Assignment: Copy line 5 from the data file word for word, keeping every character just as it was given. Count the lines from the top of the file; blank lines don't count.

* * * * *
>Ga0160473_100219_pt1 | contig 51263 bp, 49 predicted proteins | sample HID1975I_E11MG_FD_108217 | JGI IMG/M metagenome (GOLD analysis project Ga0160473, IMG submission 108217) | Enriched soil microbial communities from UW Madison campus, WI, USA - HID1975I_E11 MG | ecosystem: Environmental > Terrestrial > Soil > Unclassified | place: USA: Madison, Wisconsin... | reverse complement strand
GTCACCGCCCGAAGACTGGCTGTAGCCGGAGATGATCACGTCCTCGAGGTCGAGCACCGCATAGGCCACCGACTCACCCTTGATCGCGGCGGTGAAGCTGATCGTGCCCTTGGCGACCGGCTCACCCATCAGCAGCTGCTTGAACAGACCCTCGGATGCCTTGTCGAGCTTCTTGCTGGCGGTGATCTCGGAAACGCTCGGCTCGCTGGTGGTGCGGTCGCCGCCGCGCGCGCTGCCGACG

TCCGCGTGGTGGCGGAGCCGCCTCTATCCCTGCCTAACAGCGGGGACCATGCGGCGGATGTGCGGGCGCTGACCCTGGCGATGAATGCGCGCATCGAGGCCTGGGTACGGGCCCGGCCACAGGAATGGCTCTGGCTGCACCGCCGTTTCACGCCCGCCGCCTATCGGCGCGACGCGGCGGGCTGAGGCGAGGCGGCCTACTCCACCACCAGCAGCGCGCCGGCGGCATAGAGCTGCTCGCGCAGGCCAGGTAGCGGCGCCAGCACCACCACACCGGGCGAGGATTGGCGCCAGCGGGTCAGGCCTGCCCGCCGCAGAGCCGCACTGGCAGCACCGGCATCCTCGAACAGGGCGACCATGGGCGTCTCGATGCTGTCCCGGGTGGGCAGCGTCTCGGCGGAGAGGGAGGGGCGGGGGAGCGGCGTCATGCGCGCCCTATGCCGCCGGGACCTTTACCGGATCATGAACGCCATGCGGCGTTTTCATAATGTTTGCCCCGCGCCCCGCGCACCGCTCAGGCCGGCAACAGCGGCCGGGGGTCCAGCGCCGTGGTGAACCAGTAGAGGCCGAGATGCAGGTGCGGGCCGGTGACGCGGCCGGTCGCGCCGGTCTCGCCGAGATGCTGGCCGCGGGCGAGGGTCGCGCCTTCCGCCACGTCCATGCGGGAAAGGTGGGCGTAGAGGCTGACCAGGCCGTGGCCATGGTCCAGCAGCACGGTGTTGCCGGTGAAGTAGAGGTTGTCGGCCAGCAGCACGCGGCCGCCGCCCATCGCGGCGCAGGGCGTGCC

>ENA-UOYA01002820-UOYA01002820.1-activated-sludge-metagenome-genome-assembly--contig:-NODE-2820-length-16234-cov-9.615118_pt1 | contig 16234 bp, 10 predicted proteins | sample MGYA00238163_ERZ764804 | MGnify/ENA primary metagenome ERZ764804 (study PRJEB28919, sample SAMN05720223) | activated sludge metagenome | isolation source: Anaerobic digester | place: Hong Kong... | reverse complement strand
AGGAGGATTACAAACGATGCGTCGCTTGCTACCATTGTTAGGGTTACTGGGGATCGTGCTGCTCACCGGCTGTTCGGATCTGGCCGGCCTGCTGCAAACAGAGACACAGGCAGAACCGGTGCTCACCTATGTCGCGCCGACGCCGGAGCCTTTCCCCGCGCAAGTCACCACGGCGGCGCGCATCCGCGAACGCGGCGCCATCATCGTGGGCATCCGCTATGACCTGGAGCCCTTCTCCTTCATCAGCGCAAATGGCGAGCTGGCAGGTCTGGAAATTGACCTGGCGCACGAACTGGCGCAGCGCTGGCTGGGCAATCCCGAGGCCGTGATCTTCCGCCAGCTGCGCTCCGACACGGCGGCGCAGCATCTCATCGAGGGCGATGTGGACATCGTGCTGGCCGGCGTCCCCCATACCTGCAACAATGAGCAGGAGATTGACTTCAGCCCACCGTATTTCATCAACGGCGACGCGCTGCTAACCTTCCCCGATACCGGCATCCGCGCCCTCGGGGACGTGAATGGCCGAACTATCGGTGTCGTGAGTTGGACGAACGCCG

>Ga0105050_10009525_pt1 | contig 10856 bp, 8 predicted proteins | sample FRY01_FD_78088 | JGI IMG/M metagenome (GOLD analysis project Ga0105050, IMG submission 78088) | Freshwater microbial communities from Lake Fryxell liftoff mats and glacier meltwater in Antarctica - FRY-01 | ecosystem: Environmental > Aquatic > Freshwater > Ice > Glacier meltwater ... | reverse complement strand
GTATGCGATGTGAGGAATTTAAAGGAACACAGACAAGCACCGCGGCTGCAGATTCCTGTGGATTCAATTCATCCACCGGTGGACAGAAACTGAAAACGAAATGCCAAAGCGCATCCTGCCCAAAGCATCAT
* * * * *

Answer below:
AGGAGGATTACAAACGATGCGTCGCTTGCTACCATTGTTAGGGTTACTGGGGATCGTGCTGCTCACCGGCTGTTCGGATCTGGCCGGCCTGCTGCAAACAGAGACACAGGCAGAACCGGTGCTCACCTATGTCGCGCCGACGCCGGAGCCTTTCCCCGCGCAAGTCACCACGGCGGCGCGCATCCGCGAACGCGGCGCCATCATCGTGGGCATCCGCTATGACCTGGAGCCCTTCTCCTTCATCAGCGCAAATGGCGAGCTGGCAGGTCTGGAAATTGACCTGGCGCACGAACTGGCGCAGCGCTGGCTGGGCAATCCCGAGGCCGTGATCTTCCGCCAGCTGCGCTCCGACACGGCGGCGCAGCATCTCATCGAGGGCGATGTGGACATCGTGCTGGCCGGCGTCCCCCATACCTGCAACAATGAGCAGGAGATTGACTTCAGCCCACCGTATTTCATCAACGGCGACGCGCTGCTAACCTTCCCCGATACCGGCATCCGCGCCCTCGGGGACGTGAATGGCCGAACTATCGGTGTCGTGAGTTGGACGAACGCCG